8) Perform Better

Rest is important for physical activity, as any professional athlete can attest. A major benefit of sleep includes the ability to improve athletic prowess, which is important if you are starting a new gym routine or getting back in the habit. The results of a Stanford University study linked faster sprint times and increased stamina to college football players that got 10 hours of sleep, and similar studies have shown results for tennis players and swimmers as well. Even if you are not a professional athlete, you can still see improved performance at the gym as you will have more energy, focus, and motivation, and the sleep your body needs to repair and recover.

9) Improve Immunity

An improved immune system is linked to sleeping at least 8 hours per night according to a study conducted by Carnegie Melon University researchers. They compared the results with people who slept 7 hours or less and found that people were three times more likely to experience a cold when they received less sleep.

10) Be Safer

Drowsy driving is the focus of several recent public health initiatives, and for good reason. Driving while tired can be similar to and potentially worse than driving under the influence of alcohol. Sleepy drivers have slowed reaction times, poorer decision making skills, reduced attention spans, and the potential for losing consciousness. By some statistics, as many as 60% of adults admit to driving drowsy at least once in the past year (with 37% admitting to falling asleep at the wheel), a problem that is particularly prevalent among teens and young adults. By staying well-rested, you can be safer on the roads, be a better driver, and avoid becoming one of the 100,000+ drowsy motorists that cause accidents each year.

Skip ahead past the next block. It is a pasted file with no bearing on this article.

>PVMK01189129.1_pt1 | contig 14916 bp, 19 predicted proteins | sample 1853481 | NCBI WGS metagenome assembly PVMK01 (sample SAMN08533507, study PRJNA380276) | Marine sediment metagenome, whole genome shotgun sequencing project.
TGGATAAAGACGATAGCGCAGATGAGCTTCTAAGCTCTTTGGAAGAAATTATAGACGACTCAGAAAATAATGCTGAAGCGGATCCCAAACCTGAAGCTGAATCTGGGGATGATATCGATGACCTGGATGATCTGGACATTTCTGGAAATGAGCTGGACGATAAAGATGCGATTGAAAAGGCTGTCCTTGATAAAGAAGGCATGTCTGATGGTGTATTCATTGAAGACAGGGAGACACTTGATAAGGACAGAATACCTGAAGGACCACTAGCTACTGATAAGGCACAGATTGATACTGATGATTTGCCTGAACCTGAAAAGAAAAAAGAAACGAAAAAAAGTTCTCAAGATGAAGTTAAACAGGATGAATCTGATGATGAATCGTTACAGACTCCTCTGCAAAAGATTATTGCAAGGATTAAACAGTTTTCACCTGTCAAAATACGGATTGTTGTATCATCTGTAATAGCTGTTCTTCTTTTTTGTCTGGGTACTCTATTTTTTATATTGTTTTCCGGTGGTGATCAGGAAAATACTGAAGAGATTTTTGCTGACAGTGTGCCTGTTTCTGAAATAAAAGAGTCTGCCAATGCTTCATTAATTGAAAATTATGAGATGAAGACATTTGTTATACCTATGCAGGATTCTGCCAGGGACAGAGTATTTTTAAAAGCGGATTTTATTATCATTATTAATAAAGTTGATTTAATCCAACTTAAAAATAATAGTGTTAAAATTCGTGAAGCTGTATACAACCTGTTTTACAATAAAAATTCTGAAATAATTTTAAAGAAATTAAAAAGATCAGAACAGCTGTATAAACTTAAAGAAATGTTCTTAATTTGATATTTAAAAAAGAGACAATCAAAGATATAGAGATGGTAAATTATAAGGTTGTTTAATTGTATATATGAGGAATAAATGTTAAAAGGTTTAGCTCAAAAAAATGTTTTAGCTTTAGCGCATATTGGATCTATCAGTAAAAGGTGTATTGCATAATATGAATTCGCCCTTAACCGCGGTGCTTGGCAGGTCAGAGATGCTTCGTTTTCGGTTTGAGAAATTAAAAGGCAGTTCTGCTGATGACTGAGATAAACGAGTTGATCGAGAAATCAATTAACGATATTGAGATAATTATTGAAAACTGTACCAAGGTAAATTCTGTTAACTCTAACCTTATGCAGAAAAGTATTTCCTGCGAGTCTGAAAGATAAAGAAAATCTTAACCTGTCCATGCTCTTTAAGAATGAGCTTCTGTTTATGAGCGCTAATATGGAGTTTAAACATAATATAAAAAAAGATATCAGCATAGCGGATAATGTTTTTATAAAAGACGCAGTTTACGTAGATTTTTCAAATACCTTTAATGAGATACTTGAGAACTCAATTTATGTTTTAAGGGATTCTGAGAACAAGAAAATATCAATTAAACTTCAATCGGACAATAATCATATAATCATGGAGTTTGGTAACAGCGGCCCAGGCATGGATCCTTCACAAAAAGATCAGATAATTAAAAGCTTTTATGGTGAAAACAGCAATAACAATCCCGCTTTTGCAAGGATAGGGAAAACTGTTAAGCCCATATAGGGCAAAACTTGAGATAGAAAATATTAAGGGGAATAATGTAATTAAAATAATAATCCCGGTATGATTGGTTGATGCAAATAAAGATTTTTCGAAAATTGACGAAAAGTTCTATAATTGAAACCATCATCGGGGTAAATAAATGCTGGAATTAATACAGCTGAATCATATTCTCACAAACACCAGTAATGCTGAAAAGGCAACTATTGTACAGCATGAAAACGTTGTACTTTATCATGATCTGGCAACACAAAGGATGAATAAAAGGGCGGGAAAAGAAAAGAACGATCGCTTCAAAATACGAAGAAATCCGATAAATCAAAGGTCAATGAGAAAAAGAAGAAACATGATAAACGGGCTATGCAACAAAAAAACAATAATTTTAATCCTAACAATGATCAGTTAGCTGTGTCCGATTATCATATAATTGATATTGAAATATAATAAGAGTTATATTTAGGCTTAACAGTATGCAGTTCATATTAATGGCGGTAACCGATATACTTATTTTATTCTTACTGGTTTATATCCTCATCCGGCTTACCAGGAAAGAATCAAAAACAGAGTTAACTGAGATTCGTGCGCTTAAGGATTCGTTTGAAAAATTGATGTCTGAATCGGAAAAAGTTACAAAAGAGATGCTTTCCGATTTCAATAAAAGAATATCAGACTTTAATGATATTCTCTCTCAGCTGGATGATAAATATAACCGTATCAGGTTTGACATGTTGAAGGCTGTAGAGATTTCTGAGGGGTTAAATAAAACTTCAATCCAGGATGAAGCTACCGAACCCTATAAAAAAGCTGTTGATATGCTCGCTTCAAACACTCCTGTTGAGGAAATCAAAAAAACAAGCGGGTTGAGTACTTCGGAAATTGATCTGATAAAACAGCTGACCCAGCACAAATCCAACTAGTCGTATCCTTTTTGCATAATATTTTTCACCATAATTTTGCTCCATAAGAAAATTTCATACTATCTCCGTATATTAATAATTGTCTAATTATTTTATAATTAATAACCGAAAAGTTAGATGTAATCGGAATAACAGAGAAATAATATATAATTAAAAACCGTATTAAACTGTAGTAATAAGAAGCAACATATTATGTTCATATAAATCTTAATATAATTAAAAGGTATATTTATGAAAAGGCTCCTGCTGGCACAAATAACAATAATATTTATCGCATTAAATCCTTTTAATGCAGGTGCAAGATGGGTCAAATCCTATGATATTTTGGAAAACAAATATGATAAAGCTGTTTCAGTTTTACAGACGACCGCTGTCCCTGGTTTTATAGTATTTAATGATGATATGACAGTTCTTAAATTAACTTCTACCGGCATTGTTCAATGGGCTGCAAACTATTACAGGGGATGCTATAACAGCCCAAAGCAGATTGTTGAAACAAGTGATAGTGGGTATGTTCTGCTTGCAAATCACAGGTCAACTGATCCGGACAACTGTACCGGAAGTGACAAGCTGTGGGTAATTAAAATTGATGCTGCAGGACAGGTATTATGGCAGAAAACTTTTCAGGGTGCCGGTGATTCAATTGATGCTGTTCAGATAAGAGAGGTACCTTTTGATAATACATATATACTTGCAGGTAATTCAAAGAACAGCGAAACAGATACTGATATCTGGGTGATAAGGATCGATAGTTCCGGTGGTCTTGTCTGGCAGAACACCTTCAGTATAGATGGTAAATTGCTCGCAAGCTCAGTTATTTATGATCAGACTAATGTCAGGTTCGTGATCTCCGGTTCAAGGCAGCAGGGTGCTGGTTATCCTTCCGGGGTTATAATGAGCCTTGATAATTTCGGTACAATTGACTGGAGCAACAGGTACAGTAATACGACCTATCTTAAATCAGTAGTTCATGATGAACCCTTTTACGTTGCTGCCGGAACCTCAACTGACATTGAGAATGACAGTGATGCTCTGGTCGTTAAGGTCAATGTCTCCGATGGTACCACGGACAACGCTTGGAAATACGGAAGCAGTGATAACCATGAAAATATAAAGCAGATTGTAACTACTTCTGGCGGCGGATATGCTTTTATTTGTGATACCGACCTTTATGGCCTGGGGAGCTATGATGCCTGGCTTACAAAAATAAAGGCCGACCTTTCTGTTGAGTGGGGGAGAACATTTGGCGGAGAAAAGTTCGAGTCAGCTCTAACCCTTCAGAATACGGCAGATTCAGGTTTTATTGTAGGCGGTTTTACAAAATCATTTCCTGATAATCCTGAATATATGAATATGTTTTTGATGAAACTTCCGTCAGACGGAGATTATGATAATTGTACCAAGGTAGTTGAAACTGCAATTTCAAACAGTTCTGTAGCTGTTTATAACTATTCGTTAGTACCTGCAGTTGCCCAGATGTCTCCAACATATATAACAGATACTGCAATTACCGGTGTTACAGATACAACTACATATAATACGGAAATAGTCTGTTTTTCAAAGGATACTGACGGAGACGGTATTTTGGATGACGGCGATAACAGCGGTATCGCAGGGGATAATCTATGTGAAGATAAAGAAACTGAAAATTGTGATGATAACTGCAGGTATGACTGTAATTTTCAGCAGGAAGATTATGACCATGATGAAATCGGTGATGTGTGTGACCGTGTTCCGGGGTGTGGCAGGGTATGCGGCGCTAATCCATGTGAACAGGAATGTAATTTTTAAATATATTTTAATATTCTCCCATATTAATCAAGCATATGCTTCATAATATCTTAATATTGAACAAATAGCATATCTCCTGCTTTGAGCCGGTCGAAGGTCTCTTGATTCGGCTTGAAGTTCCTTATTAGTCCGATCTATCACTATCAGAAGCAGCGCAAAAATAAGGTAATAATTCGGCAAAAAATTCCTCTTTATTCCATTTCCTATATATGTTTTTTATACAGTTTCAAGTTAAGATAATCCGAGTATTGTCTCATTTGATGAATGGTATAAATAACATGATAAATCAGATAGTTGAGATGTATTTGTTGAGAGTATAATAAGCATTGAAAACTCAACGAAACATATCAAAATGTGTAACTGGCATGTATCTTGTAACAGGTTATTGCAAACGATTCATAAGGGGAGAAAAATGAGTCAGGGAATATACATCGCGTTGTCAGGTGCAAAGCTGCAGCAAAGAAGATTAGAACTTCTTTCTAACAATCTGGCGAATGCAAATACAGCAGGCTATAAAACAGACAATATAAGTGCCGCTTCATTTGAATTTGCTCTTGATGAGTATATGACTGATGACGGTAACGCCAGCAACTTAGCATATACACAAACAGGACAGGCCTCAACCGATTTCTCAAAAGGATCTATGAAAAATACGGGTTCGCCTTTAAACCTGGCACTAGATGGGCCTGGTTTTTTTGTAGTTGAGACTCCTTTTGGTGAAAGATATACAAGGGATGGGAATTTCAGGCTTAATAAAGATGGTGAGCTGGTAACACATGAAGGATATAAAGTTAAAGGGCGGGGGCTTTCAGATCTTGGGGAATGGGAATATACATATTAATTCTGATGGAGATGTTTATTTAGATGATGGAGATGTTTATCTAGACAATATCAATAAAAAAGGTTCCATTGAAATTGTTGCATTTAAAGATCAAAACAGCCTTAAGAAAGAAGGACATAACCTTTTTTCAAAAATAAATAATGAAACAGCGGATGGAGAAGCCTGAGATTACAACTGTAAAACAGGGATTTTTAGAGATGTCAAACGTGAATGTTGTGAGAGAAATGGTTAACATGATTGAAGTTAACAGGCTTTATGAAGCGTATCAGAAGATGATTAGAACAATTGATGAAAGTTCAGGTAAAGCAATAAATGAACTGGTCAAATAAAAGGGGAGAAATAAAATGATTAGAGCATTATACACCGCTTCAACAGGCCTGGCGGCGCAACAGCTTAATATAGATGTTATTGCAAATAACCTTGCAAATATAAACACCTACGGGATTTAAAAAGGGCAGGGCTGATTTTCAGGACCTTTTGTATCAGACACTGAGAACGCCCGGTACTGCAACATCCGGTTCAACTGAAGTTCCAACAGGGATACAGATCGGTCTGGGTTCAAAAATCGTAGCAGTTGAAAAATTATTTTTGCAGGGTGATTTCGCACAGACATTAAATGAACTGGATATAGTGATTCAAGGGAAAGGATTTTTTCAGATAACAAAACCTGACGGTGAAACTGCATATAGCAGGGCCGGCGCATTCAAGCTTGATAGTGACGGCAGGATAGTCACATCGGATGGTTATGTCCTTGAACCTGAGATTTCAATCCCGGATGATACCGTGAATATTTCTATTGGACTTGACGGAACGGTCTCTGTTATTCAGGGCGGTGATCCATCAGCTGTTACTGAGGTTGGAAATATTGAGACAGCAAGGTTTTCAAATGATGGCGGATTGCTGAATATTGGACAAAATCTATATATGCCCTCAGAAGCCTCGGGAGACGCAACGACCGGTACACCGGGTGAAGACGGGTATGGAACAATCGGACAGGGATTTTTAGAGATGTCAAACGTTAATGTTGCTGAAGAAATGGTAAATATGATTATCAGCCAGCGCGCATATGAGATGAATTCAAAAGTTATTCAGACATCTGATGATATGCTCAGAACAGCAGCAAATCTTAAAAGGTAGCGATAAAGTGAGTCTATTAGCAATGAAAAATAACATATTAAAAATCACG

How to Sleep Better

Both children and adults benefit emotionally, physically, and mentally when they receive enough quality sleep. The recommended duration varies according to age, with infants, preschoolers and even adolescents requiring much more sleep than healthy adults, who typically require 7-9 hours per day. If you wake up tired, or are drowsy during the day, you are probably not receiving enough sleep during the night.

  • Kill The Lights. Try light blocking shades to eliminate light from exterior sources, and turn off nightlights in the bedroom. A motion sensing night light can be used to provide adequate illumination for a trip to the restroom without disrupting rest. Cover up any alarm clocks or electronic lights as well, and power down TV’s, laptops and phones an hour before bedtime.